Teflon is a trademarked version of what’s known as polytetrafluoroethylene (PTFE)–a synthetic fluoropolymer of tetrafluoroethylene with many practical industrial and commercial applications. Though PTFE is the general name, it is certainly not uncommon to hear “Teflon” as the oft-used descriptor here (similar to the trademarked brands “Q-Tip” or “Xerox”).
Discovered by accident in 1938 by a DuPont chemist, PTFE is a hydrophobic substance with one of the lowest coefficients of friction of any solid material. In 1949, the product under its trademarked name was first marketed for commercial applications. Today, Teflon is most commonly used as a non-stick coating for pans and cookware. It can also be used as a lubricant of sorts for heavy machinery in industrial applications.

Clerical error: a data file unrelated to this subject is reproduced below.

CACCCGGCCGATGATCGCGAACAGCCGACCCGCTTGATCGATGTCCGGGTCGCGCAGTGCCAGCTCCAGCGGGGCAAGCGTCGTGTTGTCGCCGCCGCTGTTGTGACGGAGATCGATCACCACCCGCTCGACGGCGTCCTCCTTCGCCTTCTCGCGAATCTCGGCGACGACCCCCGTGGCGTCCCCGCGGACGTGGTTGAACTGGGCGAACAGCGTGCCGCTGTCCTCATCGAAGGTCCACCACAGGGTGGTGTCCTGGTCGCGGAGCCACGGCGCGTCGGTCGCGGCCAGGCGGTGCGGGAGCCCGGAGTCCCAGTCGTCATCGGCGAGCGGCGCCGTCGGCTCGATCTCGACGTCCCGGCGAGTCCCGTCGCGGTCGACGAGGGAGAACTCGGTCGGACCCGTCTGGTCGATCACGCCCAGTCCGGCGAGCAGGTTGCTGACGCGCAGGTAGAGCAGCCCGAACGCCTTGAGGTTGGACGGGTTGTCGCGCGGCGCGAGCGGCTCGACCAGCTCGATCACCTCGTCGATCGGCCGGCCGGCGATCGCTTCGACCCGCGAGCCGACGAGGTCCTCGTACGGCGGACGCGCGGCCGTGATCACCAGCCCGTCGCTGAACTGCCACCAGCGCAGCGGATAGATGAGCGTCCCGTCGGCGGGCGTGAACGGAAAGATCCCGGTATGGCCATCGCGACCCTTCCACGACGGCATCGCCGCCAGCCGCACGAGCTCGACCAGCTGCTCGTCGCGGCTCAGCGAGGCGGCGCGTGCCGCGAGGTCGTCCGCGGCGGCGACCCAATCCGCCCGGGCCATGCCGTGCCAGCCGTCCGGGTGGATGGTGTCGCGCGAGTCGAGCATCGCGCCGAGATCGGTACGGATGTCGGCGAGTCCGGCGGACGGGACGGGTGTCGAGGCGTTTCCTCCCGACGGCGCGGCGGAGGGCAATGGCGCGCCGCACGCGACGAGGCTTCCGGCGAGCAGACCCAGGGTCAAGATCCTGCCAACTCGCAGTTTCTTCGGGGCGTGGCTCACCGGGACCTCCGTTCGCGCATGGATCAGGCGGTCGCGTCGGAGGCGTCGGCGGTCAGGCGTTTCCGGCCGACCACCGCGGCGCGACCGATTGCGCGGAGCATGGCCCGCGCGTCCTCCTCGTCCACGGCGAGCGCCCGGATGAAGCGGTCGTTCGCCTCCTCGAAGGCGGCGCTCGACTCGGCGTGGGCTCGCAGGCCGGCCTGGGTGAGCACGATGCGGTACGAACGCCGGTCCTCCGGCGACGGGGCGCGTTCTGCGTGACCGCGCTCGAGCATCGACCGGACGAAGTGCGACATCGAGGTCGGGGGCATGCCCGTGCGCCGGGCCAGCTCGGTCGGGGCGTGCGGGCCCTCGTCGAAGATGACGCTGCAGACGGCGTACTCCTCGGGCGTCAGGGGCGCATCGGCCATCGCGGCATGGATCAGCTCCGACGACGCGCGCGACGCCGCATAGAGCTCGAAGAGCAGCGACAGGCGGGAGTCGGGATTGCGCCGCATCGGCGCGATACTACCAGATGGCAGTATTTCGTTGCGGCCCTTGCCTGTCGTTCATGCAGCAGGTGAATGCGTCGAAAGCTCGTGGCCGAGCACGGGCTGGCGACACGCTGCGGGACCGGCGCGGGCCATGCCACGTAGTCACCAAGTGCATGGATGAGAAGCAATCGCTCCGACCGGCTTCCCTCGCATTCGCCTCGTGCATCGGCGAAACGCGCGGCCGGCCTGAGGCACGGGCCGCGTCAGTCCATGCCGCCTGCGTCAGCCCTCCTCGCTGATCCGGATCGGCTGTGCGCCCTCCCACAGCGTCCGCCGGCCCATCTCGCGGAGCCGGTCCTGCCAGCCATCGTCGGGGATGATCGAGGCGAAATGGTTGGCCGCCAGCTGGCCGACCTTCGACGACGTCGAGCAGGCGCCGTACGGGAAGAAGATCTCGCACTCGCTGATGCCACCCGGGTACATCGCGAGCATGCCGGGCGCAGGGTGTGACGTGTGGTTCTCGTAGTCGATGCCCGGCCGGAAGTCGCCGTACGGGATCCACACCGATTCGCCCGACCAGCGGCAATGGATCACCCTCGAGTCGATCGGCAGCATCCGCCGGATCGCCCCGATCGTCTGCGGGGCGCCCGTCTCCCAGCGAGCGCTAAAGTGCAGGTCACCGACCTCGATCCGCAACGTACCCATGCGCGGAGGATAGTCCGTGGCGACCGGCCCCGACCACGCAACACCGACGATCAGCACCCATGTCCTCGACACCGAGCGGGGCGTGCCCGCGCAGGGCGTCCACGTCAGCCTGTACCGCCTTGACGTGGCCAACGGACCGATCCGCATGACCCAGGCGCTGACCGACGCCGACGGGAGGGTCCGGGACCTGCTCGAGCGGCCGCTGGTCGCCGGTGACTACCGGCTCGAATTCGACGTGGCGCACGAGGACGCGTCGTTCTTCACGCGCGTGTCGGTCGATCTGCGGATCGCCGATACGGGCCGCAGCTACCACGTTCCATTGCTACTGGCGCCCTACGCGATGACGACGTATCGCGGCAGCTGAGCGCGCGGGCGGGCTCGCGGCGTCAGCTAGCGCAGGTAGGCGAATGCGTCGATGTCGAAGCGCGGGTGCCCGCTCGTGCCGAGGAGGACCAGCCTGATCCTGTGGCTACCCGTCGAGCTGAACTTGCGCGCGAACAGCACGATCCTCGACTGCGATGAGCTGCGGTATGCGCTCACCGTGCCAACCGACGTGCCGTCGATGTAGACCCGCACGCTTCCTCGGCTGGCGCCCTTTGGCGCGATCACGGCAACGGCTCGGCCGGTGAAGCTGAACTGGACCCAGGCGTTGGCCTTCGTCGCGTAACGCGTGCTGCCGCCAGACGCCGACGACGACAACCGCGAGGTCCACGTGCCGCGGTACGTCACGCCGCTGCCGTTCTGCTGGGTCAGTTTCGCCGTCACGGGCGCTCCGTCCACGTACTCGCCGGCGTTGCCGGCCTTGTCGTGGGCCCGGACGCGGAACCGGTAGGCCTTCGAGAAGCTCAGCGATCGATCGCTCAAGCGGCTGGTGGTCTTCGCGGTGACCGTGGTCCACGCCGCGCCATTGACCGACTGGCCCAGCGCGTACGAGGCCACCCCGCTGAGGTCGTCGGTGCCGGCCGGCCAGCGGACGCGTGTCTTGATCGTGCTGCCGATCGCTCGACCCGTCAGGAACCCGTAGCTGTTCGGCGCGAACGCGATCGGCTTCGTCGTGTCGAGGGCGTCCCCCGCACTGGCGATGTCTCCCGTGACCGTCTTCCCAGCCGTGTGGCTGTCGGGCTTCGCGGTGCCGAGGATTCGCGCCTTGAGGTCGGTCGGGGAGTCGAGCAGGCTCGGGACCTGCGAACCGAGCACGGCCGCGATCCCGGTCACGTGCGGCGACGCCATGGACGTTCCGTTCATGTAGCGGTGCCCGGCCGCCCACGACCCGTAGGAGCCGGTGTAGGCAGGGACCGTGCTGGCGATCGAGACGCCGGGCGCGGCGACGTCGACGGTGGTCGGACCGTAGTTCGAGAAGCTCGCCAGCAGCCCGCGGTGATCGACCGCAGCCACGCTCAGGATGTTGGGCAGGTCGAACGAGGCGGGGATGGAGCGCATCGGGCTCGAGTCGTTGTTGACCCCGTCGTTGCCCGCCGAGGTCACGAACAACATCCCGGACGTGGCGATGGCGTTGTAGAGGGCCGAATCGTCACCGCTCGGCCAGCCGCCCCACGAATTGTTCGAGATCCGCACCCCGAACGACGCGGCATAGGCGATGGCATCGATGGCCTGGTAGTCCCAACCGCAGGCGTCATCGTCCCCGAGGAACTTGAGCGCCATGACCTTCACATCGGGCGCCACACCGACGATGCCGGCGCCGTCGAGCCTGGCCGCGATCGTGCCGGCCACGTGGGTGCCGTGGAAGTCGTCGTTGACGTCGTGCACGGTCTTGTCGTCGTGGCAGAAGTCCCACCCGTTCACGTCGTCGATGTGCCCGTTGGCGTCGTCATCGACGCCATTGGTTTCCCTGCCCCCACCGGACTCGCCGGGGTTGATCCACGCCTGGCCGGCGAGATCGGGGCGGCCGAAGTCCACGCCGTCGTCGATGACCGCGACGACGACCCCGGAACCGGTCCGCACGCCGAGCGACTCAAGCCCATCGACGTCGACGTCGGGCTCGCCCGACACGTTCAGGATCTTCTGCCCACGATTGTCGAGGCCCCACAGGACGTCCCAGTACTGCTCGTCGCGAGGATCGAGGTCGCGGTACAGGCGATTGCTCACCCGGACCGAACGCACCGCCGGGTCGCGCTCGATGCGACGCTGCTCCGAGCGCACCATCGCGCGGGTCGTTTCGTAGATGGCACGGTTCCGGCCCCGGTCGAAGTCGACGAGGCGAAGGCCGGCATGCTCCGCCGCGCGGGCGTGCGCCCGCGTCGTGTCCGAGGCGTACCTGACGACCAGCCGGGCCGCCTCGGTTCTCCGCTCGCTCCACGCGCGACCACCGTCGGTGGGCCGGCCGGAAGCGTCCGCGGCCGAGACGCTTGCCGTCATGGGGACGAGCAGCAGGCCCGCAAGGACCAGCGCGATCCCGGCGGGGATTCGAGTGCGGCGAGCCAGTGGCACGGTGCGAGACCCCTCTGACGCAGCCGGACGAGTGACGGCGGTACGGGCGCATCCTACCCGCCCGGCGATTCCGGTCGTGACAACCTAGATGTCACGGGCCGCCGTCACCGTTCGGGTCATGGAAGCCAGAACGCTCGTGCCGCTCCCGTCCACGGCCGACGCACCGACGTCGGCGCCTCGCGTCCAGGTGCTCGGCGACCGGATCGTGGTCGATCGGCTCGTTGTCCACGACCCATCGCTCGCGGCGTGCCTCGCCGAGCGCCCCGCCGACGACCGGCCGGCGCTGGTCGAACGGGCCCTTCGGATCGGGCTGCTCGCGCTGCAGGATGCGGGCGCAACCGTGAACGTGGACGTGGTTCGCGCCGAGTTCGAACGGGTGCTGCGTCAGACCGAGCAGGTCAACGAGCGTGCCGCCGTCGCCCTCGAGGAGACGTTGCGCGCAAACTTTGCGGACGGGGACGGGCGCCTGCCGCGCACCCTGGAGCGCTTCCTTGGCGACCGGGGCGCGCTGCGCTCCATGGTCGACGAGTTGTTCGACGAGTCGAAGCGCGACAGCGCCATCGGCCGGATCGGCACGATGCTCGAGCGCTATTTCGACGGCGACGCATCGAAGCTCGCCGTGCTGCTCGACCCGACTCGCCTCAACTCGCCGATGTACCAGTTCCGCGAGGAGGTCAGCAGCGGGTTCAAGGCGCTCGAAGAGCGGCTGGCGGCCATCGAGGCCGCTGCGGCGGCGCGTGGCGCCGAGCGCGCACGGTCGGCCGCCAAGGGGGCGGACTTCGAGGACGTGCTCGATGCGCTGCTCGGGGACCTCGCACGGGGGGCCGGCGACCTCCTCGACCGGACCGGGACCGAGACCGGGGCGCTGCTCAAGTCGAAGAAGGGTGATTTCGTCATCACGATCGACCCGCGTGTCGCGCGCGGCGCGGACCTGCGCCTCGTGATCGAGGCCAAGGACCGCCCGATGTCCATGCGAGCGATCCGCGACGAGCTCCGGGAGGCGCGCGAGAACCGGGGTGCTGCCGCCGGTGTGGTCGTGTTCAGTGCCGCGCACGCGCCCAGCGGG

Teflon is relatively soft which makes teflon machining fairly common and not terribly difficult. Teflon fabrication isn’t quite as common, but certain applications do require it and teflon fabricators generally have no issues with the material for these uses either. In terms of Teflon distribution and sales, the product is generally sold in sheets of varying thicknesses or rods of varying diameters. Several grades are available including FDA grade for food processing applications. PTFE is also sold in tape, fabric, and tubing. For more on PFTE or Teflon fabrication applications, contact the plastics experts at JC Finley.